It's not a good news cycle as of late. Life goes on in Midland rather normally, with most local issues being of a low-key nature, like whether the downtown area is getting a bit too gentrified/elitist along with a slow-motion bifurcation between the mall quadrant on the upscale north side of town and a Saginaw Road stretch that is downscaling with payday loans, pawn shops and auto-parts stores replacing more middle-brow establishment.
However, the national news is of another matter. A couple of cases of (at first blush) trigger-happy cops killing black guys in Minnesota and Louisiana have kicked Black Lives Matter-style sentiments into overdrive this week. I'll put the Dallas shootings off as a second forthcoming post, for that calls for a separate, albeit related, analysis.
Both of the recent suspect fatalities seem to be the work of imprudent police officers. I have to stress the seem, since the supporters of the fallen guys are free to spin and cast the officers in an unfavorable light, while the police are often tight-lipped while getting all the facts and letting the legal process move forward without grandstanding.
In MN, the case smells quite a bit of Driving While Black, with a black couple pulled over for a broken taillight in a (I assume) white suburb. I recall getting pulled over for a blown headlight last summer, but as a conventional-looking white guy in the middle of nowhere on US-2 in the UP, I wasn't worried about what an officer might do; the biggest worry was whether I was going too fast and on the verge of my first ticket in a quarter-century (I wasn't, thanks to cruise control).
Discussing a concealed-carry permit seems to have escalated into the cops firing on the guy. The guy had no criminal past and was clean enough to get said CCR approved, but he's a casualty of a somewhat trigger-happy cop. At least that's the conventional wisdom at this point, as BLM folks and libertarians like VodkaPundit (the source of the link) err on the side of being skeptical of the police.
The Baton Rouge case seems to have had somewhat trigger-happy cops as well, turning fear of a possible gun into a violent episode where there seems to be little threat eminent. There was also possibly an element of assumption of trouble, as Mr Sterling seemed to have a legitimate if unconventional business selling CDs out of his car. That type of informal business transaction seems to be open to having cops wonder whether the CDs were legitimately acquired and whether some less-legal business was also going on merely using the CDs as a front.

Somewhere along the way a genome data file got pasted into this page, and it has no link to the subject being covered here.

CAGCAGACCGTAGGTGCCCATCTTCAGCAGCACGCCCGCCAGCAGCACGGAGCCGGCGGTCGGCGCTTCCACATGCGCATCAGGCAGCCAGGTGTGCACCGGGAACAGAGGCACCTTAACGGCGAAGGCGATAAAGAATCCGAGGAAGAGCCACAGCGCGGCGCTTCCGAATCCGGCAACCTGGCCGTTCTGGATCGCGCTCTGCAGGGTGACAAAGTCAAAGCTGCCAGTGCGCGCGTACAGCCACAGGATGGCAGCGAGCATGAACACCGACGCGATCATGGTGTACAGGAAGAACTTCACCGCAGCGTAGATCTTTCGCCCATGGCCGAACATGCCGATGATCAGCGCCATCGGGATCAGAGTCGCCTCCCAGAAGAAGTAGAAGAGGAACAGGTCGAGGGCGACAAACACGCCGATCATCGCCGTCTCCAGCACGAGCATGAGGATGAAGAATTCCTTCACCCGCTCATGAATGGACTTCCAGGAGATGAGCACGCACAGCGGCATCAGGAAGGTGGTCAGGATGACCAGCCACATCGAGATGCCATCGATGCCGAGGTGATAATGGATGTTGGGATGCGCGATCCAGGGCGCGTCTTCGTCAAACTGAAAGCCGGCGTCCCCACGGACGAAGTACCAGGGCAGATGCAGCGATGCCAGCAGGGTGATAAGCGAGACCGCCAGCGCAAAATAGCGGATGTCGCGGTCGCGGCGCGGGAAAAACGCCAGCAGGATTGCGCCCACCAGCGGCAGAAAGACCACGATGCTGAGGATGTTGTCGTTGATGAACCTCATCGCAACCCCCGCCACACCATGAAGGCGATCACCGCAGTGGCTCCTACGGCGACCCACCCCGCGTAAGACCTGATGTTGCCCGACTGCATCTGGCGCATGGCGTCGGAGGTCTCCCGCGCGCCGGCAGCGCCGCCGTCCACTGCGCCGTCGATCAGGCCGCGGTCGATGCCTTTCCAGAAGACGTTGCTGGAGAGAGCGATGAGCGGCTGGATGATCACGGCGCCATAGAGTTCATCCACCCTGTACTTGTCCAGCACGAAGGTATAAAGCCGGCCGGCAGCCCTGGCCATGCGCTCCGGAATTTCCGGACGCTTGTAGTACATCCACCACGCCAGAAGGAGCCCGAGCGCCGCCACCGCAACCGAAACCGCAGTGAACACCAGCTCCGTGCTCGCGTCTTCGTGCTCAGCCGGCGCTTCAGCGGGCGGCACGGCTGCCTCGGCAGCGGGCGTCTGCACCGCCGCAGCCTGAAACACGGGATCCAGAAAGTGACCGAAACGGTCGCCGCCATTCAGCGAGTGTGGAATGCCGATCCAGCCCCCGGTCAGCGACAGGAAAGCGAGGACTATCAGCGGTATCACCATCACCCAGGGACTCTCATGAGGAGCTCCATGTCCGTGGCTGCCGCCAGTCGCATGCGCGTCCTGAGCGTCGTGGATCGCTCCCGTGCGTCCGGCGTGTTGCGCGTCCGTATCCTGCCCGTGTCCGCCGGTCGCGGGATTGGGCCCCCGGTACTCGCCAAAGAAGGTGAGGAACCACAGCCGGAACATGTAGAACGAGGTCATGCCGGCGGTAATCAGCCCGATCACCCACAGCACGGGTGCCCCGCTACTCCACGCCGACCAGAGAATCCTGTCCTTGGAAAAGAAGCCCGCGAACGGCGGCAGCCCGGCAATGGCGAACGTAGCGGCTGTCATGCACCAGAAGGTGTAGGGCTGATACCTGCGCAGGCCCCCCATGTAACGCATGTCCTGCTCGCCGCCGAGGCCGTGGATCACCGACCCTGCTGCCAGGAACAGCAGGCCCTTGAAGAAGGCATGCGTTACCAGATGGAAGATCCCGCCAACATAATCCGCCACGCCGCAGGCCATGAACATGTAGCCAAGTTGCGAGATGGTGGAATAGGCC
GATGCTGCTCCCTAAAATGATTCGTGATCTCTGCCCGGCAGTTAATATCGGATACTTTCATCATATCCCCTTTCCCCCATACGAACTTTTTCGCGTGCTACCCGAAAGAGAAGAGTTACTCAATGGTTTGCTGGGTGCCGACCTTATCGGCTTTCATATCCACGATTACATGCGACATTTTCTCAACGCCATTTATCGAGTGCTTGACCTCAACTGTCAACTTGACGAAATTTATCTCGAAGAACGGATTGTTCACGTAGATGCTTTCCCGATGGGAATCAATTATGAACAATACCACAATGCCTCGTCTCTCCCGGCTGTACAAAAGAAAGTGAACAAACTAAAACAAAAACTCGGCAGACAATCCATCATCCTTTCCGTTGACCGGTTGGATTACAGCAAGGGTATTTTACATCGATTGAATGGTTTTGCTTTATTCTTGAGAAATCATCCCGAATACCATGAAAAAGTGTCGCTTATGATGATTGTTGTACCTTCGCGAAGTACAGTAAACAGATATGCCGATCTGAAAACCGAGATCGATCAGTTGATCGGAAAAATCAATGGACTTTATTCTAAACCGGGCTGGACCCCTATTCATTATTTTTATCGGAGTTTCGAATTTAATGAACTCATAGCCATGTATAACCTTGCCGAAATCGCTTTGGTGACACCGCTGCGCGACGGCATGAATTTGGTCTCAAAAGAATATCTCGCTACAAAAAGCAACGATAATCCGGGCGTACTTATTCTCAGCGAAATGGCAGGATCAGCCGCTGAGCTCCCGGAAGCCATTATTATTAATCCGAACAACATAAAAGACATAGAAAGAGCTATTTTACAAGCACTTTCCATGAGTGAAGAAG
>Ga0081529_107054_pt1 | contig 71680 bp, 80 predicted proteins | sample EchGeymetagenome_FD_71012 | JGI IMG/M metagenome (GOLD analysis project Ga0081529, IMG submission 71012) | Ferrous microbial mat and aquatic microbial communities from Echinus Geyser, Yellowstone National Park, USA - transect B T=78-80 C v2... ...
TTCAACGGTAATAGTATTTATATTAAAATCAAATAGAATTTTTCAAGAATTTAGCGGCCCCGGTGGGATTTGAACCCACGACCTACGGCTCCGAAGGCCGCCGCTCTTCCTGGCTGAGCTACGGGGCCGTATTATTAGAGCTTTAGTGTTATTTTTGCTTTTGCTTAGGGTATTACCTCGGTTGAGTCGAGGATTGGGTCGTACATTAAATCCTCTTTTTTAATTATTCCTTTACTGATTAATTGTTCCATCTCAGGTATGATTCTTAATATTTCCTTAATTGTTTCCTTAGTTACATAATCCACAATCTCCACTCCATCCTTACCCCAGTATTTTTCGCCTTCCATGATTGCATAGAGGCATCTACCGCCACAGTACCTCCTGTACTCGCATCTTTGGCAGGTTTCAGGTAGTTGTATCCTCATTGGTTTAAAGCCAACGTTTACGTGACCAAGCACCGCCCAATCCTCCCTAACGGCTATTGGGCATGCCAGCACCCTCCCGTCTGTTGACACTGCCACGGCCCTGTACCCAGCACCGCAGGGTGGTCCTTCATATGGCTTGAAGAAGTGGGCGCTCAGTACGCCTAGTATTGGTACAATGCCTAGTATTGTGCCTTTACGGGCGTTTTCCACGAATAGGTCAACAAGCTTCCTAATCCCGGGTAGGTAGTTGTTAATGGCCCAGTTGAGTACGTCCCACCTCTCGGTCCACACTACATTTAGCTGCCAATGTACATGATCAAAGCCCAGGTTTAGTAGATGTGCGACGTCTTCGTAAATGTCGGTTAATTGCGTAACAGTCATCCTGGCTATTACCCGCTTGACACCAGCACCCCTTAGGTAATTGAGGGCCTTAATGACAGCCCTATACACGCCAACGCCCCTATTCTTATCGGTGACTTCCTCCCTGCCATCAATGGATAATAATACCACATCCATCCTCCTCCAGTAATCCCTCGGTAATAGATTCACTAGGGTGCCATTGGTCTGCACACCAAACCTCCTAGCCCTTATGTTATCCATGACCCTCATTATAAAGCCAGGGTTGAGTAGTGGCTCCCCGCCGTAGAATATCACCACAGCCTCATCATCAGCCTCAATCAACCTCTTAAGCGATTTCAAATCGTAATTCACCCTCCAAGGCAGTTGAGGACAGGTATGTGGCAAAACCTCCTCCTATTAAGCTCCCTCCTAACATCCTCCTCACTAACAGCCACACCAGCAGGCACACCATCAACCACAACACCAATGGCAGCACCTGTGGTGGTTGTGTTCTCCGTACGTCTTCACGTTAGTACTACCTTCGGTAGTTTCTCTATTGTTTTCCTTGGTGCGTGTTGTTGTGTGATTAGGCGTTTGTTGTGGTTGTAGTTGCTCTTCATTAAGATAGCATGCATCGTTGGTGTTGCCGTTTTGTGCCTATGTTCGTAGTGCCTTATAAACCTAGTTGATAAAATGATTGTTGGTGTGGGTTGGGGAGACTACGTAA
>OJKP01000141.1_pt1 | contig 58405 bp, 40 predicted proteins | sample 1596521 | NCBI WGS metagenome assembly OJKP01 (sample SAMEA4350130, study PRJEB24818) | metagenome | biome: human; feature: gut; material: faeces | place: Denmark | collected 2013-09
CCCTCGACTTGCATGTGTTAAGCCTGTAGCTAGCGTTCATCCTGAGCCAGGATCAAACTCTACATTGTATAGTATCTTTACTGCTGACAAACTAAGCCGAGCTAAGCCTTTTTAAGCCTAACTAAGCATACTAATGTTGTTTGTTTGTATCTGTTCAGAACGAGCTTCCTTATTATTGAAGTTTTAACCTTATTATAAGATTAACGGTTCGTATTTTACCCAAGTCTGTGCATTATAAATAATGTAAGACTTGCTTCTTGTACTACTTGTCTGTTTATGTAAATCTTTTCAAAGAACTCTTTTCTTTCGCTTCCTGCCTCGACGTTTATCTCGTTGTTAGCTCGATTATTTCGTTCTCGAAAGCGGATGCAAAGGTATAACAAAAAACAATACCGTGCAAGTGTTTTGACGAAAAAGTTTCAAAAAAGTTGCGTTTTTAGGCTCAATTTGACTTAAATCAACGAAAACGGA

There seems to be a lot of informal economic activity in the South from my days living in FL and KY, more so than in Michigan. Casual labor, food trucks, roadside stands and flea-markets are more common. There seems to be a bit of a class factor in my vision of those as things that are not part of my suburban-style upscale upbringing, having a Third-world feel to them. Could that snobbishness and the viewing of cop shows where such informal institutions were criminal fronts factor in to assuming the worse of Mr Sterling?
Again, I'm working on very incomplete information, spun in the favor of the deceased.
The Spiderman line, "with great power comes great responsibility" comes to mind. Police have the authority to capture folks and use force when needed and get the benefit of the doubt when force is used. You don't want to handcuff police and have suspects turn themselves in when they feel like it, but you also don't want them to have a "shoot first and have the police union and the usual suspects on the right back you up" attitude.
In the two cases that kicked-off the BLM era, the Michael Brown Ferguson case and the Eric Garner NYC case, the officers were ultimately not convicted. Force was over-applied in both cases, but were seen as tragic mistakes rather than manslaughter or murder.
In Ferguson, the officer kept firing a notch longer than seemed to be needed as Brown was fleeing (better to let him go for the moment in 20/20 hindsight), but was part of defending himself from a suspect that was attacking him. In the Garner case, the "I can't breathe" cries could have been seen in the heat of the moment as the self-serving exaggeration of a perp you were trying to tackle. In 20-20 hindsight, it proved to be very true, as Garner died of asthma-aggravated asphyxiation. Responsibility
We don't know quite yet if there are similar back-stories in the two new BLM cases; the Ferguson cops looked worse than they did a few days after the incident, as Brown was being pursued for shoplifting and was less than the college-bound angel he was cast as by his supporters. Garner was being arrested for selling bootleg cigarettes sold without the high NY cigarette taxes; you can make a libertarian case that he shouldn't have needed to be arrested for depriving the state of tax money, but he was breaking the law.
The two recent dead black men seem to have done nothing criminal and nothing that warranted getting a weapon pulled on them. That makes these cases, at first blush, more troubling than Brown and Garner, who at least warranted the attention of police for illegal activity. If we have cops being too trigger-happy and possibly with biases against blacks and/or informal economic activity, then some reflection and retraining of our police is called for.